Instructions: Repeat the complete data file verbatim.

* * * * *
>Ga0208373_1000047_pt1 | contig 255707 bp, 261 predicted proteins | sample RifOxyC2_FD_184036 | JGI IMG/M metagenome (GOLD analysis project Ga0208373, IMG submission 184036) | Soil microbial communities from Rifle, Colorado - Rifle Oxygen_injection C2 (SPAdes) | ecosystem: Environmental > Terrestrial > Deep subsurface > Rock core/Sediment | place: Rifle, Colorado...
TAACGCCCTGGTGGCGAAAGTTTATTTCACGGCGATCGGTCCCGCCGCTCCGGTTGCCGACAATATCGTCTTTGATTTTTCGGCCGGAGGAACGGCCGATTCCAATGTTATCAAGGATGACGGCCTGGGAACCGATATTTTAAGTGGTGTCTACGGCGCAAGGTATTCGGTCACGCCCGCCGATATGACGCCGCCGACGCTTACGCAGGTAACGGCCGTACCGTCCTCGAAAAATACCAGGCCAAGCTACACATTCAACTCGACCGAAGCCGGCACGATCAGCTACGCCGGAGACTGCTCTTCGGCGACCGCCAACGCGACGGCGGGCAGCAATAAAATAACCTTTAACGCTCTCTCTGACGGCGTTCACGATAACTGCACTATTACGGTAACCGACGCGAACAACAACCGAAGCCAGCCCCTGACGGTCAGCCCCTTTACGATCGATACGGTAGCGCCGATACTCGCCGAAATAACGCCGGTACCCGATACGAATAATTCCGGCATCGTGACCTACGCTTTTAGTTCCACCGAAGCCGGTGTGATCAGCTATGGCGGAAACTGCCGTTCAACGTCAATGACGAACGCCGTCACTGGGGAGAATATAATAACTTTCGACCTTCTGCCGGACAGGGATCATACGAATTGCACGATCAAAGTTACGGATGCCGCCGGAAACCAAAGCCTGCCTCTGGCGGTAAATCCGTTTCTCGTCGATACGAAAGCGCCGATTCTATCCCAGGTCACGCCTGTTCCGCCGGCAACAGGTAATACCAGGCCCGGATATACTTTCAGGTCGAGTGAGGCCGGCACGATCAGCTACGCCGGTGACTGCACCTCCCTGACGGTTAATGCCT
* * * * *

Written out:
>Ga0208373_1000047_pt1 | contig 255707 bp, 261 predicted proteins | sample RifOxyC2_FD_184036 | JGI IMG/M metagenome (GOLD analysis project Ga0208373, IMG submission 184036) | Soil microbial communities from Rifle, Colorado - Rifle Oxygen_injection C2 (SPAdes) | ecosystem: Environmental > Terrestrial > Deep subsurface > Rock core/Sediment | place: Rifle, Colorado...
TAACGCCCTGGTGGCGAAAGTTTATTTCACGGCGATCGGTCCCGCCGCTCCGGTTGCCGACAATATCGTCTTTGATTTTTCGGCCGGAGGAACGGCCGATTCCAATGTTATCAAGGATGACGGCCTGGGAACCGATATTTTAAGTGGTGTCTACGGCGCAAGGTATTCGGTCACGCCCGCCGATATGACGCCGCCGACGCTTACGCAGGTAACGGCCGTACCGTCCTCGAAAAATACCAGGCCAAGCTACACATTCAACTCGACCGAAGCCGGCACGATCAGCTACGCCGGAGACTGCTCTTCGGCGACCGCCAACGCGACGGCGGGCAGCAATAAAATAACCTTTAACGCTCTCTCTGACGGCGTTCACGATAACTGCACTATTACGGTAACCGACGCGAACAACAACCGAAGCCAGCCCCTGACGGTCAGCCCCTTTACGATCGATACGGTAGCGCCGATACTCGCCGAAATAACGCCGGTACCCGATACGAATAATTCCGGCATCGTGACCTACGCTTTTAGTTCCACCGAAGCCGGTGTGATCAGCTATGGCGGAAACTGCCGTTCAACGTCAATGACGAACGCCGTCACTGGGGAGAATATAATAACTTTCGACCTTCTGCCGGACAGGGATCATACGAATTGCACGATCAAAGTTACGGATGCCGCCGGAAACCAAAGCCTGCCTCTGGCGGTAAATCCGTTTCTCGTCGATACGAAAGCGCCGATTCTATCCCAGGTCACGCCTGTTCCGCCGGCAACAGGTAATACCAGGCCCGGATATACTTTCAGGTCGAGTGAGGCCGGCACGATCAGCTACGCCGGTGACTGCACCTCCCTGACGGTTAATGCCT